Hydrogen Absorption and Desorption in Steel by Electrolytic Charging
The presence of hydrogen in steel decreases its toughness and formability leading to hydrogen embrittlement. To understand the failure mechanisms of steel due to the presence of hydrogen, a profound insight in the hydrogen household of the steel is needed. This includes a study of the solubility, the diffusion and the trapping of hydrogen. Next, the absorption and desorption behavior during and after electrolytic charging must be well determined. This was investigated in this research for steels with various types of traps, e.g. dislocations, microcracks, grain boundaries and precipitates such as TiC and Ti4C2S2. The samples were cathodically charged at three different current densities: 0.8mA/cm2; 8.3mA/cm2 and 62.5mA/cm2. It was noticed that the cathodic current density used for hydrogen loading had a great influence on the results. Observation of the samples by scanning electron microscopy (SEM) showed that at the highest current density major damage of the surface had occurred. Hence it was decided to study more systematically the influence of charging current density on the resulting surface aspect and on hydrogen absorption and desorption. The hydrogen charging kinetics, maximum hydrogen solubility and hydrogen desorption behavior have also been evaluated for the different current densities during charging.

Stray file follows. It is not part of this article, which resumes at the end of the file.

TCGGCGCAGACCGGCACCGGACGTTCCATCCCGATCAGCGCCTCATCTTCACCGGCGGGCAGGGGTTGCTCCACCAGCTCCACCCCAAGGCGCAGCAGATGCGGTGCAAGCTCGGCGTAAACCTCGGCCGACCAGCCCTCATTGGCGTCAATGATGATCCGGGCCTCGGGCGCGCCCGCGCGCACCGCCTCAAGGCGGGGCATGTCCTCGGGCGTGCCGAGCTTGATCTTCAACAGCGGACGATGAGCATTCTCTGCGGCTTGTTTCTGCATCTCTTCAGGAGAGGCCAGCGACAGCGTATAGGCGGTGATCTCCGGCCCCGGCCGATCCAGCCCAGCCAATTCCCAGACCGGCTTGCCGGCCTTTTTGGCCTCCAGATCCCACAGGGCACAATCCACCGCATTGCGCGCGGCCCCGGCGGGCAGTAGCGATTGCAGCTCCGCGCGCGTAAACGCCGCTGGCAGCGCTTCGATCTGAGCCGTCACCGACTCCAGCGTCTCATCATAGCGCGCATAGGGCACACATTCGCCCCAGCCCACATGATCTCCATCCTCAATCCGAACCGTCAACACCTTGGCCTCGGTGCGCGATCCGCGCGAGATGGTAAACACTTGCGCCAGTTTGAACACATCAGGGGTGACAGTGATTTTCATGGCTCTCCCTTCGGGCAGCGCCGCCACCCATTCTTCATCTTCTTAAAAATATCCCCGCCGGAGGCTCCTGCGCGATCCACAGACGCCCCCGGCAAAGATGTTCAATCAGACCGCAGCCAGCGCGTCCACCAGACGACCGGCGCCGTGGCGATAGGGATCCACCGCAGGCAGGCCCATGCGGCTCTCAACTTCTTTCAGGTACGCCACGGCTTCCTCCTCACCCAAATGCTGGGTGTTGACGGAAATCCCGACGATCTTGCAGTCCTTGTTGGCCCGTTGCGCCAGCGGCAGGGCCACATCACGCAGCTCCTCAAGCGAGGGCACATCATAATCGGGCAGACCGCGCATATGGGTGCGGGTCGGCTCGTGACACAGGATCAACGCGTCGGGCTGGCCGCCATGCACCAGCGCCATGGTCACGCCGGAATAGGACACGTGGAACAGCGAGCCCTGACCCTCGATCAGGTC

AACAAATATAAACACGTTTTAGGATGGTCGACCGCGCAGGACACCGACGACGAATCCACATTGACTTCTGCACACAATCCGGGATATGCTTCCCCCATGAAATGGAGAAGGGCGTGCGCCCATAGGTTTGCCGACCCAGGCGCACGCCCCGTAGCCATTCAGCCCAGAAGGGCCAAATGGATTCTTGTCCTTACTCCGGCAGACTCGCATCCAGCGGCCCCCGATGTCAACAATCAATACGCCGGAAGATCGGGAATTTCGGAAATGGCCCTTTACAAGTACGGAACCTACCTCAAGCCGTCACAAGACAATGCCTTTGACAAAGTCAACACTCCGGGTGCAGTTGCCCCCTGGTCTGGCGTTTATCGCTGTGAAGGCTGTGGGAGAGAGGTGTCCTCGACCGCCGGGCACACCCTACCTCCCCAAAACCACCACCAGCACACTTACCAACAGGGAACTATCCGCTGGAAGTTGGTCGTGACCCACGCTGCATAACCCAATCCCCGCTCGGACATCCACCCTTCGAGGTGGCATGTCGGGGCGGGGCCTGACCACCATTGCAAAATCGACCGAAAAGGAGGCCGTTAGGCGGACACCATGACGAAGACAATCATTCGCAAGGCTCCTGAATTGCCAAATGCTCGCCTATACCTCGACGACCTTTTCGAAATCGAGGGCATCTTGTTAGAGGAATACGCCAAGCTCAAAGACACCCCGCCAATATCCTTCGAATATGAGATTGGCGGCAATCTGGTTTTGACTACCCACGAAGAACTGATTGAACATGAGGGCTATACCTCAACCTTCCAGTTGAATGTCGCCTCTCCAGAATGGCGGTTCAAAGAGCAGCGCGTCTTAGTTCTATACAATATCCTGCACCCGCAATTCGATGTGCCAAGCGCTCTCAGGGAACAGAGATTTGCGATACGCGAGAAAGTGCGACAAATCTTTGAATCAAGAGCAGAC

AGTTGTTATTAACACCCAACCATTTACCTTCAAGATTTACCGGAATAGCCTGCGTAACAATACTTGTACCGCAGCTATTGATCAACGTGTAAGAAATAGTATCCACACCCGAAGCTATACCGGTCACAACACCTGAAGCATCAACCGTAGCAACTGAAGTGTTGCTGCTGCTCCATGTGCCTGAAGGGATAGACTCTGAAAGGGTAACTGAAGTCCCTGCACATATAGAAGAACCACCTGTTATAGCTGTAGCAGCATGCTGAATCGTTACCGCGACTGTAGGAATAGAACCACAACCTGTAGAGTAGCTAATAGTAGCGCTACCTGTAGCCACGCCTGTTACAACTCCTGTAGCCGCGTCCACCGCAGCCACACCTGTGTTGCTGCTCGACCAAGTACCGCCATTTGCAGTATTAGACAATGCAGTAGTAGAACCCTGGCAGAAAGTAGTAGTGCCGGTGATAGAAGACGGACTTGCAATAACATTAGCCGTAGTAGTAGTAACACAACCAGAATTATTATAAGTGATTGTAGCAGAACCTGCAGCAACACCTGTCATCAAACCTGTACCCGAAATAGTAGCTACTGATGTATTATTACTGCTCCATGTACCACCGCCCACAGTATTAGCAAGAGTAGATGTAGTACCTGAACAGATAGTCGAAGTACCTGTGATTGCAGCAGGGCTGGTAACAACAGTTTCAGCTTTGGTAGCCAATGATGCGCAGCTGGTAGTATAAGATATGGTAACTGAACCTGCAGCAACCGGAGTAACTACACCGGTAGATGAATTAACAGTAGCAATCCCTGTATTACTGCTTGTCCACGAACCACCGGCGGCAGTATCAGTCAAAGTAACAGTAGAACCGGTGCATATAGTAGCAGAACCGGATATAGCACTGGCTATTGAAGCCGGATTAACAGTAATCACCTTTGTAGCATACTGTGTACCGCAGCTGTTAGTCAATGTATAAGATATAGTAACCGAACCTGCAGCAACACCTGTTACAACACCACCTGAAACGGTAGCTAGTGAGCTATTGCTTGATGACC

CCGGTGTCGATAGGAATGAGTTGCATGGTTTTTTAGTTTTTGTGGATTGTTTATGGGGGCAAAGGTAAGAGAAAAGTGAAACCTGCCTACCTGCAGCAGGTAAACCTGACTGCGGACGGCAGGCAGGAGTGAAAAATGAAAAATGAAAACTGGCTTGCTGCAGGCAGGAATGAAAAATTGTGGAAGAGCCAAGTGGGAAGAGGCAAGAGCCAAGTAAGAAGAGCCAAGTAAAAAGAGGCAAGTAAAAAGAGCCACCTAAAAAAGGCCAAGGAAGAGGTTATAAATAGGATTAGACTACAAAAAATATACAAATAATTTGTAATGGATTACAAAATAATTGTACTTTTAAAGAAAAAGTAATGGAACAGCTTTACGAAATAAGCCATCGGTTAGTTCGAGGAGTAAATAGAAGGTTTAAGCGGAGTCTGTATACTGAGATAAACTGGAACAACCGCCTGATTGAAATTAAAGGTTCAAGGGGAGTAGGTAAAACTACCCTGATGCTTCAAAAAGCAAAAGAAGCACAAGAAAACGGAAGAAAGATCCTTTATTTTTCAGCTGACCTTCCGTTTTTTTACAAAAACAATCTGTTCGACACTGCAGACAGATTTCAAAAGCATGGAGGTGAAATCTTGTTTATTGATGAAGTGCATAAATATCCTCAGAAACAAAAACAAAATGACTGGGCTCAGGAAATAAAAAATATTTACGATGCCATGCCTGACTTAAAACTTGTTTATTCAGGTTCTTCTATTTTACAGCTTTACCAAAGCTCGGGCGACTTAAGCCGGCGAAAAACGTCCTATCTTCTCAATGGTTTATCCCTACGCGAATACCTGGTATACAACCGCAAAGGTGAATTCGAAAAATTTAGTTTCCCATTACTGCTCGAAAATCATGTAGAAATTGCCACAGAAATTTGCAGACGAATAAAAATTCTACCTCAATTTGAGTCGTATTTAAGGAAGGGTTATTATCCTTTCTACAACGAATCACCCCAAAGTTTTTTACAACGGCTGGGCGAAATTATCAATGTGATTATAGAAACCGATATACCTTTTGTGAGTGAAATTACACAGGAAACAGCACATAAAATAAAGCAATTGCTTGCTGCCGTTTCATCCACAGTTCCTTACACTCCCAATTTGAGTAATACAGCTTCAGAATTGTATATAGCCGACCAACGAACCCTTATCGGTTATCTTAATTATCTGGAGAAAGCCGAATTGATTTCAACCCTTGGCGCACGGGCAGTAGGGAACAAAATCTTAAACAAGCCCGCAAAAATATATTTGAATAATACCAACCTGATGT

T. Chandra, K. Tsuzaki, M. Militzer and C. Ravindran
G. Mertens et al., "Hydrogen Absorption and Desorption in Steel by Electrolytic Charging", Advanced Materials Research, Vols. 15-17, pp. 816-821, 2007